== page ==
Blake is in love with an aristocratic woman whose husband seriously injures him. Blake's friendship with Lord Nelson provides the basis for Blake's part in the growth of Lloyd's insurance ... See full summary »
Geoffrey Thorpe, a buccaneer, is hired by Queen Elizabeth I to nag the Spanish Armada. The Armada is waiting for the attack on England and Thorpe surprises them with attacks on their galleons where he shows his skills on the sword.
Mexico, 1840s. When the new Spanish Governor begins to grind the peasants under his heel, wealthy landowner Don Diego Vega follows in his late father's footsteps and becomes Zorro, the ... See full summary »
Around 1820 the son of a California nobleman comes home from Spain to find his native land under a villainous dictatorship. On the one hand he plays the useless fop, while on the other he is the masked avenger Zorro. Written by
Ed Stephan <firstname.lastname@example.org>
In the DC Comic continuity it is established that 'The Mark of Zorro' was the film that the young Bruce Wayne had seen with his parents at a movie theater, moments before they were killed in an armed thug. See more »
When the padre leaves the cell, he has a pistol in his right hand. When he starts hitting the soldiers, he has a tree limb in his right hand. When the Alcade resigns, the padre escorts him, and the pistol is back in his right hand. See more »
Captain Esteban Pasquale:
Conditions have changed since you left, Don Diego. Your father resigned. Age, you know! Since then, the peons have become um... more industrious. As to the caballeros. they're encouraged to think of their own affairs. WE take care of the government!
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Opening credits prologue: MADRID - when the Spanish Empire encompassed the globe, and young blades were taught the fine and fashionable art of killing ... See more »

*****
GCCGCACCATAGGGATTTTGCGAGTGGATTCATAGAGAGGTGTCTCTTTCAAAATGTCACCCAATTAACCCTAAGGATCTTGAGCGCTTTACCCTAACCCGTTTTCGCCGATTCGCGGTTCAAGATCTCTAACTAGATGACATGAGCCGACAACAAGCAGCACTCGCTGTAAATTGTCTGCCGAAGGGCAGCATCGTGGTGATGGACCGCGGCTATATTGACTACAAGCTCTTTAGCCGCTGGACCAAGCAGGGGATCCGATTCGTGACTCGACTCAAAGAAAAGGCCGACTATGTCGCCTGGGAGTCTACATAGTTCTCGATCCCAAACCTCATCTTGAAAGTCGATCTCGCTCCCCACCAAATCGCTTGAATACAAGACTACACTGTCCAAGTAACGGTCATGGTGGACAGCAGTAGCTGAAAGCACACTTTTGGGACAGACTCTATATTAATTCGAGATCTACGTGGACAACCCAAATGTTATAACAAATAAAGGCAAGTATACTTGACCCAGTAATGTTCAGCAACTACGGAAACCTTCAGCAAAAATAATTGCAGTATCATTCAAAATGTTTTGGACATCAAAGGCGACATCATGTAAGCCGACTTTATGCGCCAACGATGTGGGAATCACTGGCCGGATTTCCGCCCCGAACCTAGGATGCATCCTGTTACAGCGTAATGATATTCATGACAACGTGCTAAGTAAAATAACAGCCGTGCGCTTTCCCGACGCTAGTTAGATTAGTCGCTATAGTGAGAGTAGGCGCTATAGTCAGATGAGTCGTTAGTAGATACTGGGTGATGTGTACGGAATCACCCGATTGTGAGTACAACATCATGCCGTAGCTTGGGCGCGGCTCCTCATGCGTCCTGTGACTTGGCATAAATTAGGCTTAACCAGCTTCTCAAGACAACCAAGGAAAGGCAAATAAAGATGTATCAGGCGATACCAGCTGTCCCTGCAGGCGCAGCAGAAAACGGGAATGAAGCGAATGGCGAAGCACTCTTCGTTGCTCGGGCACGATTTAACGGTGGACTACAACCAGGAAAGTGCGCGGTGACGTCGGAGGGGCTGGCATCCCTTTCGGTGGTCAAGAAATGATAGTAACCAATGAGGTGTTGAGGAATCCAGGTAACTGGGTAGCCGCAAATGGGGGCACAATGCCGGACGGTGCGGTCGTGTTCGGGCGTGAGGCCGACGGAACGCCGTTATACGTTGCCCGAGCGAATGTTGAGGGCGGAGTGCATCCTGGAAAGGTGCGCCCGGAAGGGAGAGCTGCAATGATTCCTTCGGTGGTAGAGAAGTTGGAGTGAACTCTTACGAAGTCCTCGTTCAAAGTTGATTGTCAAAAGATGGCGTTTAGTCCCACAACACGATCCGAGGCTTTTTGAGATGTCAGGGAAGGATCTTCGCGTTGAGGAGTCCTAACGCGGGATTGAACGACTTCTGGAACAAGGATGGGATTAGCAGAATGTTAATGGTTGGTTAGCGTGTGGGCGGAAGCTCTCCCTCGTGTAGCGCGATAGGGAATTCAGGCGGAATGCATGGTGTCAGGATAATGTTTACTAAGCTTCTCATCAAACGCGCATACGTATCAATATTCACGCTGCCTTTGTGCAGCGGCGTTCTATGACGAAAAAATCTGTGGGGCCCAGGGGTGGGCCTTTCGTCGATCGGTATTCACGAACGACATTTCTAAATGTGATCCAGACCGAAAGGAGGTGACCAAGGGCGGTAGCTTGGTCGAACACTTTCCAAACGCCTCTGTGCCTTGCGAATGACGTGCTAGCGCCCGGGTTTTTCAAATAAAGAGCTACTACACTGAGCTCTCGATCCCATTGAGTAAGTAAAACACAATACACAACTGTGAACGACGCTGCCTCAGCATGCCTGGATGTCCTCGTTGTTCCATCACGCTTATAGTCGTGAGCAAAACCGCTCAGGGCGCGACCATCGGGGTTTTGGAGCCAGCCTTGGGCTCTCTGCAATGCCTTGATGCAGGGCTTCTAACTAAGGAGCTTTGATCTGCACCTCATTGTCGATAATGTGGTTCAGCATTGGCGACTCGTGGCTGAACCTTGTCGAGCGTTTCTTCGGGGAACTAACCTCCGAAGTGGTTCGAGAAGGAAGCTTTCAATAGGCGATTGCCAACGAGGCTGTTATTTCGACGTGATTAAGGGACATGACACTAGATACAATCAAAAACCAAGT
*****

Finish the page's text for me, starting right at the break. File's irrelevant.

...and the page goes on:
What fun! This film has not aged a day in 63 years.....it is still a great tale of old California and the masked caballero, Zorro. Tyrone Power plays it to the hilt, and is especially good in his alter ego of the effeminate fop, Don Diego. He may not be quite as acrobatic as Fairbanks was in the original silent version but it doesn't detract from the performance. And Power was a fencer, so his sword fighting scenes certainly rang true. Put him with that elegant gentleman, Basil Rathbone, also an excellent swordsman, and you get one of the best sword fights in film history. Rathbone is the other shining star of this film. He oozes evil and was the master of the condescending sneer. The supporting cast is impeccable.....Palette, Sondergaard, Bromberg, Love, and the young, extremely beautiful Linda Darnell. It is curious to note that both Gale Sondergaard and J. Edward Bromberg were caught up in the Red Scare in Hollywood in the late 40'3, early 50's and their careers were basically destroyed by it.
This is a rousing, fun film with great dialogue and should be on everyone's "must see" list. One curious thing.......how did those very revealing tight pants worn by Power and Rathbone get by the Hays Office? These were the days when you could not even show a married couple sharing the same bed and those pants didn't leave much to the imagination!
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